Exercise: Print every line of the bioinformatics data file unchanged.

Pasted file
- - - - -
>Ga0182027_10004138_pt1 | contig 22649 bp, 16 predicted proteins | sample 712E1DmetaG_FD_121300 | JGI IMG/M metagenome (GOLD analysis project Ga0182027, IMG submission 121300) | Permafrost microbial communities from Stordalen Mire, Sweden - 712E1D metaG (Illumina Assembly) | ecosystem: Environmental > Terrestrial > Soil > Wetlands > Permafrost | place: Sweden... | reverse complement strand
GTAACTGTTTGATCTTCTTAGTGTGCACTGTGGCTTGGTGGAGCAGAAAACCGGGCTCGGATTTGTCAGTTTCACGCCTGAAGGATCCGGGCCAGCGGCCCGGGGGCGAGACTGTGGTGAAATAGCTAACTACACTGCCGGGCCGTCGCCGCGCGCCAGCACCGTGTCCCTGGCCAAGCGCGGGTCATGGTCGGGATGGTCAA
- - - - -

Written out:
>Ga0182027_10004138_pt1 | contig 22649 bp, 16 predicted proteins | sample 712E1DmetaG_FD_121300 | JGI IMG/M metagenome (GOLD analysis project Ga0182027, IMG submission 121300) | Permafrost microbial communities from Stordalen Mire, Sweden - 712E1D metaG (Illumina Assembly) | ecosystem: Environmental > Terrestrial > Soil > Wetlands > Permafrost | place: Sweden... | reverse complement strand
GTAACTGTTTGATCTTCTTAGTGTGCACTGTGGCTTGGTGGAGCAGAAAACCGGGCTCGGATTTGTCAGTTTCACGCCTGAAGGATCCGGGCCAGCGGCCCGGGGGCGAGACTGTGGTGAAATAGCTAACTACACTGCCGGGCCGTCGCCGCGCGCCAGCACCGTGTCCCTGGCCAAGCGCGGGTCATGGTCGGGATGGTCAA